Recovery after a knee arthroscopy is significantly faster as compared to arthrotomy. Most patients can return home and walk using crutches the same or the next day after the surgery. Recovery time depends on the reason that surgery was needed and the patient's physical condition. Usually a patient can fully load his leg within a couple of days and after a few weeks the joint function can fully recover. It is not uncommon for athletes who have an above average physical condition to return to normal athletic activities within a few weeks.
Arthroscopic surgeries of the knee are done for many reasons, but the usefulness of surgery for treating osteoarthritis is doubtful. A double-blind placebo-controlled study on arthroscopic surgery for osteoarthritis of the knee was published in the New England Journal of Medicine in 2002. In this three-group study, 180 military veterans with osteoarthritis of the knee were randomly assigned to receive arthroscopic débridement with lavage, just arthroscopic lavage, or a sham surgery, which made superficial incisions to the skin while pretending to do the surgery. For two years after the surgeries, patients reported their pain levels and were evaluated for joint motion. Neither the patients nor the independent evaluators knew which patients had received which surgery. The study reported, "At no point did either of the intervention groups report less pain or better function than the placebo group." Because there is no confirmed usefulness for these surgeries, many agencies are reconsidering paying for a surgery which seems to create risks with no benefit. A 2008 study confirmed that there was no long-term benefit for chronic pain, above medication and physical therapy. Since one of the main reasons for arthroscopy is to repair or trim a painful and torn or damaged meniscus, a recent study in the New England Journal of Medicine which shows that about 60% of these tears cause no pain and are found in asymptomatic subjects, may further call the rationale for this procedure into question.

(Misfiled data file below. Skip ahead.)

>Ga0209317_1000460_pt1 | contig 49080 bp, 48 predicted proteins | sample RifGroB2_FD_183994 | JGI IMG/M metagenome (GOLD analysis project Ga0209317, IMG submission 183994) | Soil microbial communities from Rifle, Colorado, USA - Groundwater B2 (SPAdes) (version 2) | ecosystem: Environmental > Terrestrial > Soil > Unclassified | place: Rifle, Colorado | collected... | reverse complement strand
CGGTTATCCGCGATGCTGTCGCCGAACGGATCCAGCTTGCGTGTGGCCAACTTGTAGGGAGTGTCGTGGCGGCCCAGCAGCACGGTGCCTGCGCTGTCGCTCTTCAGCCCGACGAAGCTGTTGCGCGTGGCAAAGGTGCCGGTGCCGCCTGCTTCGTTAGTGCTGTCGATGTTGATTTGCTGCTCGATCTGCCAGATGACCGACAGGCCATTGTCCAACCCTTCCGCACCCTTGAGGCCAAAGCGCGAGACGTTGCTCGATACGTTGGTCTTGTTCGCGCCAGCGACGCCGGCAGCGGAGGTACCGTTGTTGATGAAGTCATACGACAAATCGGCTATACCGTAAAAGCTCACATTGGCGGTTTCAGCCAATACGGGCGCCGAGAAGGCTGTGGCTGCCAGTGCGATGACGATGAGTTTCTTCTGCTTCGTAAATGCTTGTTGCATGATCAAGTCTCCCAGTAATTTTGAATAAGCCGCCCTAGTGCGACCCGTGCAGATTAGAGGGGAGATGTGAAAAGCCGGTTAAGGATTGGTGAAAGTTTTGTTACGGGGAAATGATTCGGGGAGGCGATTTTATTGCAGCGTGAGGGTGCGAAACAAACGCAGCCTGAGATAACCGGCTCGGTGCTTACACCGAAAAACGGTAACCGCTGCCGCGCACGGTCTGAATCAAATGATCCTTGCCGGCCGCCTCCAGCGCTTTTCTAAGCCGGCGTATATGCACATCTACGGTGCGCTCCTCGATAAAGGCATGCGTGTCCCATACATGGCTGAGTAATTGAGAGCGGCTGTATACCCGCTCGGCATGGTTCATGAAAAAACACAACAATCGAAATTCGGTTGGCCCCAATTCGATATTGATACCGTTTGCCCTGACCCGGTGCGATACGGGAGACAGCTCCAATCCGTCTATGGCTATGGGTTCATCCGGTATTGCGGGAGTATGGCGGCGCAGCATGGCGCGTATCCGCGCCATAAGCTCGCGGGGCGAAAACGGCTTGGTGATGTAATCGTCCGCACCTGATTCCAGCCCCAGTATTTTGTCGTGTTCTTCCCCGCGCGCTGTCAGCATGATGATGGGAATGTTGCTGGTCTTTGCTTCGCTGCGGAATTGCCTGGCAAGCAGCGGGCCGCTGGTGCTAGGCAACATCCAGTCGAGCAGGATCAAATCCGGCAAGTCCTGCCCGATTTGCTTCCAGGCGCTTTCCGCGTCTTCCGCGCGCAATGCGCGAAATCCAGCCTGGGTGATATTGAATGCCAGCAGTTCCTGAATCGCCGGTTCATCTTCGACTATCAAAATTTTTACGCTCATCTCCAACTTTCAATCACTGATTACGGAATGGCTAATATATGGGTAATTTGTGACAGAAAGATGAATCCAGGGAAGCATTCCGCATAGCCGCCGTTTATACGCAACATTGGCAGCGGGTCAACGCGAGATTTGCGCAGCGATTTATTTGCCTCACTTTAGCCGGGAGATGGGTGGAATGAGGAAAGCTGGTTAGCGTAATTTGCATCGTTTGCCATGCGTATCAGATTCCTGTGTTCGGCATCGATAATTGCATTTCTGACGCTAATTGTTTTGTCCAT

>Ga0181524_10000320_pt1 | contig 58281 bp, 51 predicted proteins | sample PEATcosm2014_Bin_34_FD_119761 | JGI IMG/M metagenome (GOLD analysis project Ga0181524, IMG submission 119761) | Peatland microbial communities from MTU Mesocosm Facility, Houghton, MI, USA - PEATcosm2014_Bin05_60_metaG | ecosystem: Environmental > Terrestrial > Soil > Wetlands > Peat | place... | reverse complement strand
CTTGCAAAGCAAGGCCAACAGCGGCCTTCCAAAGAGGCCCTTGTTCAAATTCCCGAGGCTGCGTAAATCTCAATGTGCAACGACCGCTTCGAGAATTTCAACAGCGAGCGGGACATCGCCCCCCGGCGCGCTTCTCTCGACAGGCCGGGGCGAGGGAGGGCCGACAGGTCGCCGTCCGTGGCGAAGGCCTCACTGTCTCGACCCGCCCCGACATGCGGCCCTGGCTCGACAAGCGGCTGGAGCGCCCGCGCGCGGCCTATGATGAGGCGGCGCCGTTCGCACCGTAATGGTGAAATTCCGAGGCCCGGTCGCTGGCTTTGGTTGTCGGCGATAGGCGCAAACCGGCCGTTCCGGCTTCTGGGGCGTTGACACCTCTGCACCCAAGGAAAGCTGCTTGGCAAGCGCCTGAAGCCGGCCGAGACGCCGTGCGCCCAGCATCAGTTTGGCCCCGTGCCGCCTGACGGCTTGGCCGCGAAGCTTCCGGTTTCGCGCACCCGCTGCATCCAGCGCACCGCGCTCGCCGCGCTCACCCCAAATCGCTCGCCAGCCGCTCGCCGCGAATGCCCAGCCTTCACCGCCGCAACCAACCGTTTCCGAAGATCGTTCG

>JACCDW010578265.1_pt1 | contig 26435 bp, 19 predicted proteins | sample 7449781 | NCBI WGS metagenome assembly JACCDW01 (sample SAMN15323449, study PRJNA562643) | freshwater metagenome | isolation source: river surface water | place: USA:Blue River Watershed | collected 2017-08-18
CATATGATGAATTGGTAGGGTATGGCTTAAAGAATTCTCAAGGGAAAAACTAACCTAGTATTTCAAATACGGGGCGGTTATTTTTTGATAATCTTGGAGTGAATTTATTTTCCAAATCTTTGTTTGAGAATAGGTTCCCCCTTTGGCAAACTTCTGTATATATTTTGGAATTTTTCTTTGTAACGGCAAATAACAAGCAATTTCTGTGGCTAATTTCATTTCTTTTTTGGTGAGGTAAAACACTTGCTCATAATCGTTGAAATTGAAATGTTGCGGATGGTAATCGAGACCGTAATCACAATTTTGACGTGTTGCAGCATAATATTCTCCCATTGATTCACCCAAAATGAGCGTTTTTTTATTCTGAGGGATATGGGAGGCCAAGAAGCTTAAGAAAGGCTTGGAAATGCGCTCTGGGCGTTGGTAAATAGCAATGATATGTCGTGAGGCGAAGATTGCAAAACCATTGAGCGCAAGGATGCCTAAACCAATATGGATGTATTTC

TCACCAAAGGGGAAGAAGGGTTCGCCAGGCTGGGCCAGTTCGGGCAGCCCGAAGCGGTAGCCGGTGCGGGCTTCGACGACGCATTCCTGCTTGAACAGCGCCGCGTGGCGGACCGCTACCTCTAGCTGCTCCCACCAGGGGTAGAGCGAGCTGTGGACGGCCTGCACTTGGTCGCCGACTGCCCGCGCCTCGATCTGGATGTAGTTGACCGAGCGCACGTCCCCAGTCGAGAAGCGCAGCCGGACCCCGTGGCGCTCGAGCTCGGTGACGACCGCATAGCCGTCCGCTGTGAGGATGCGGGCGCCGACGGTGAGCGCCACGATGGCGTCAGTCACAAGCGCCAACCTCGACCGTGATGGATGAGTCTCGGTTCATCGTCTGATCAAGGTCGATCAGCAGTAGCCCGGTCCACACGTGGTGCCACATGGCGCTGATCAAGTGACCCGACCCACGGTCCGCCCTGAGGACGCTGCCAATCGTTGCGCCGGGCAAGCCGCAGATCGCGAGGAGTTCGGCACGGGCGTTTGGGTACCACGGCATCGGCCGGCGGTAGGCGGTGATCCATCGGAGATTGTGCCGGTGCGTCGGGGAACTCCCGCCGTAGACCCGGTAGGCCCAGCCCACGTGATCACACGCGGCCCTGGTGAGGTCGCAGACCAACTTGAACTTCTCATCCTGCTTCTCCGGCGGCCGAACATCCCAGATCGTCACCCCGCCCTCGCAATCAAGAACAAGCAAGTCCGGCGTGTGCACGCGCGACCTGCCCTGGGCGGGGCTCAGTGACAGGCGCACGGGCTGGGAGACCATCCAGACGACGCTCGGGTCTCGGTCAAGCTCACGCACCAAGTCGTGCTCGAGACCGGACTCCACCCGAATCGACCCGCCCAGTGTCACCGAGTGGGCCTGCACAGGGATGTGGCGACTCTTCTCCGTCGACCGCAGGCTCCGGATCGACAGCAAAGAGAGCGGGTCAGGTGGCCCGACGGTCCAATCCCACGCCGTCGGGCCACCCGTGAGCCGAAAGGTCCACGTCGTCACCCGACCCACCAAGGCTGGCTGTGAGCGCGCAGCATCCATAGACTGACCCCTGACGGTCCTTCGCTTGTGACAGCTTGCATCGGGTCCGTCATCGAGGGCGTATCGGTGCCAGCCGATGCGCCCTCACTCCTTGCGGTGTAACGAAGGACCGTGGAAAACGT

Many invasive spine procedures involve the removal of bone, muscle, and ligaments to access and treat problematic areas. In some cases, thoracic (mid-spine) conditions requires a surgeon to access the problem area through the rib cage, dramatically lengthening recovery time.